501(c)(3) Civil Air Patrol Excessive Legislative Lobbying

CAP Col Rose Hunt & Senator Terry MoultonCAP Col Rose Hunt & Senator Terry Moulton

By The Dunn County News

[Editor’s Note: According to the Internal Revenue Code, 501(c)(3) non-profit corporations are only allowed to lobby Congress 20% of the year.   501(c)(3) organizations are limited in the amount of lobbying in which they may engage and are prohibited from engaging in political campaign activity. Federal tax law permits lobbying by 501(c)(3) organizations, as long as lobbying is not a “substantial part” of an organization’s total activities.  The CAP Congressional/Legislative Squadrons are year-round operational units made up of members of Congress, their staff, Legislative and Executive Branch officials and aviation professionals.]

The Eau Claire Squadron of the Civil Air Patrol has welcomed two new Legislative members to the Wisconsin Legislative Squadron. The awards were presented by the Wisconsin Wing Commander Col Rose Hunt, a Chippewa Falls native and business owner in the Chippewa Valley.

The squadron has presented Senator Terry Moulton [R] on Oct 13, and Senator Sheila Harsdorf [R] on Sept 22, with their Wisconsin Legislative Squadron Membership awards.

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7 Comments on "501(c)(3) Civil Air Patrol Excessive Legislative Lobbying"

  1. This is excessive lobbying and passing legislation that helped the CAP, check out Rep. Chris Sainato and CAP member of Pennsylvania wing. Isn’t this conflict of interest against the law?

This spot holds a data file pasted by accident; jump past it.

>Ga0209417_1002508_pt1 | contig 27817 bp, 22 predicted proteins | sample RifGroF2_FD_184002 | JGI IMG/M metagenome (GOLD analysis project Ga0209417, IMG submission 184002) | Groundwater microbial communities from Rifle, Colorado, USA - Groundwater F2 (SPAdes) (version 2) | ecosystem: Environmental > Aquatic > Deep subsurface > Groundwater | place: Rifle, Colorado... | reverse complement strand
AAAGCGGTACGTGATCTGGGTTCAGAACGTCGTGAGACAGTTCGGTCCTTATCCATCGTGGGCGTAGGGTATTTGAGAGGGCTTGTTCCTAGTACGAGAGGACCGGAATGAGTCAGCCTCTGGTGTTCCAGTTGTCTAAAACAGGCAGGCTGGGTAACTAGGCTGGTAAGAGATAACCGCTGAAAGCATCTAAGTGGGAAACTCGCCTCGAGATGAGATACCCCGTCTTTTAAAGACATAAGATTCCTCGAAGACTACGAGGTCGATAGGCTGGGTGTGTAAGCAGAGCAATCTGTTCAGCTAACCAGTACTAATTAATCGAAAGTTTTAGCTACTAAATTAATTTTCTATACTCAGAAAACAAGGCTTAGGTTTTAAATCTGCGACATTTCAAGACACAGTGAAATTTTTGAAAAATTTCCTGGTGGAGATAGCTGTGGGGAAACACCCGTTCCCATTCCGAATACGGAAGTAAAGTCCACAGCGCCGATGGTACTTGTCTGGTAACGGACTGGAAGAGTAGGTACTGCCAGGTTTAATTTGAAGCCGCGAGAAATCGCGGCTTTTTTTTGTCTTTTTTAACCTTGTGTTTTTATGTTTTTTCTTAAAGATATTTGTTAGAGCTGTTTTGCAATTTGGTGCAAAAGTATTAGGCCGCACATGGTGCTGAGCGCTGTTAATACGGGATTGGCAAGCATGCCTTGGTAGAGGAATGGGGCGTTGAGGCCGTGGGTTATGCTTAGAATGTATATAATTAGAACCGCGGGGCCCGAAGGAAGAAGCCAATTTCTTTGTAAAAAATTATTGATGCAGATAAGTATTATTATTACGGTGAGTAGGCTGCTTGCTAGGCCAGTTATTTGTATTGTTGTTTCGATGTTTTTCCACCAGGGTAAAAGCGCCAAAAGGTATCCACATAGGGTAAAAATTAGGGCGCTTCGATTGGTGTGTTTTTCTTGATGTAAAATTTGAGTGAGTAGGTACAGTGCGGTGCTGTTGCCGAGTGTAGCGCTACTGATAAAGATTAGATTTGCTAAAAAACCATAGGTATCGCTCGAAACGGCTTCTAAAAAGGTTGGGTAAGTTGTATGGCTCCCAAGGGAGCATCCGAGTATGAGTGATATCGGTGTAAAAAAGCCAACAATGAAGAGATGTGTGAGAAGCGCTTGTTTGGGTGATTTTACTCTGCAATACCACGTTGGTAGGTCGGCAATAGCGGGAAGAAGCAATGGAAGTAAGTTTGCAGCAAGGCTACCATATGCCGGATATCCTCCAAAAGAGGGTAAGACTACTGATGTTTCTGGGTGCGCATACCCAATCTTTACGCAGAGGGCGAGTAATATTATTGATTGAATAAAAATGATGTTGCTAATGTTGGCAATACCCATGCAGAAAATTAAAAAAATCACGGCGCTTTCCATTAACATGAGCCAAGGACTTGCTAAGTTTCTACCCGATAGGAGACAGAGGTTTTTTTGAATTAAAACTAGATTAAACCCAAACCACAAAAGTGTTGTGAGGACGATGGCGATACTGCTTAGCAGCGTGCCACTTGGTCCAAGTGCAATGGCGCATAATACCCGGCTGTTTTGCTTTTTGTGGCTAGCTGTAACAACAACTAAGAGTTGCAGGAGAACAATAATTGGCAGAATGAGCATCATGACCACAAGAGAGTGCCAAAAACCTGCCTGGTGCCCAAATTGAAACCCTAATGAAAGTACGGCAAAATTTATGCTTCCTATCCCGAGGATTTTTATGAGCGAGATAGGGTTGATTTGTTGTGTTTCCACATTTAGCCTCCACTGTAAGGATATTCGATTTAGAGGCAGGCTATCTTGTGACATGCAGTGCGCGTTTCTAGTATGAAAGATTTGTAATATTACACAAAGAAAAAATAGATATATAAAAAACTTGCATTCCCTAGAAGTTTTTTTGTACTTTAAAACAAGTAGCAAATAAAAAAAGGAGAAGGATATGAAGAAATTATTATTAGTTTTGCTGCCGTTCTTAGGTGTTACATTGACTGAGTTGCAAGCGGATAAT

“As Democratic Chairman of the House Veterans Affairs and Emergency Preparedness Committee, and a member of the Civil Air Patrol’s Legislative Squadron, I have the distinct honor of working to ensure that the Civil Air Patrol’s Pennsylvania Wing is able to continue to answer the call when needed.

    As Chairman of the Veterans Affairs and Emergency Preparedness Committee, I worked for the successful passage of several pieces of legislation benefiting the Civil Air Patrol, Pennsylvania Wing, and will continue to wholeheartedly support them and their mission.”

    [link redacted]

  2. Excellent work on your new member story listing all the congressional squadron members and including those who failed in their political campaigns but remain in Civil Air Patrol to build their support networks. Showing the many abuse enablers in both groups is a stroke of genius.

  3. Avatar Retired USAF Colonel | October 30, 2016 at 08:42 | Reply

    My observation is that people who do not have a lot of power, have low self-esteem and lack prestige in their day jobs respond well to the CAP. Lots of increasingly important-sounding job titles to be aspired to, rank with no power, lots of pretty pins, colorful patches, merit badges and endless awards. The CAP has uniforms for the slim & trim as well as the fatties & furies. It is a hodge podge combination of uniforms with no consistency that vary in the Wings. They have awards for just about everything to keep folks from leaving this sad organization in droves. It is bling heaven.

    The CAP will gleefully waste member time on unfocused nonsense, redundant make-work, and the organization lacks essential agility. The CAP frequently can’t get out of their own way; most Wings have a good ol’ boy network, and the CAP pilot turnover outside the GOBN is large and constant.

  4. Would the honorary rank of Major and honorary membership in the wing congressional units be considered a bribe to get funding and other accolades from Congress?

  5. Corruption in CAP? Surely not! Why, I’m appalled at the thought! Well, the fact is, to find an honest corporate officer in CAP not guilty of corruption, blackmail and nepotism, one would have to look long and hard. You might possibly find a few. Maybe. CAP needs to be cleaned out completely, starting at the top with Vazquez and Altieri. It is full of self-serving traitors who care nothing for the organization, nor the members.

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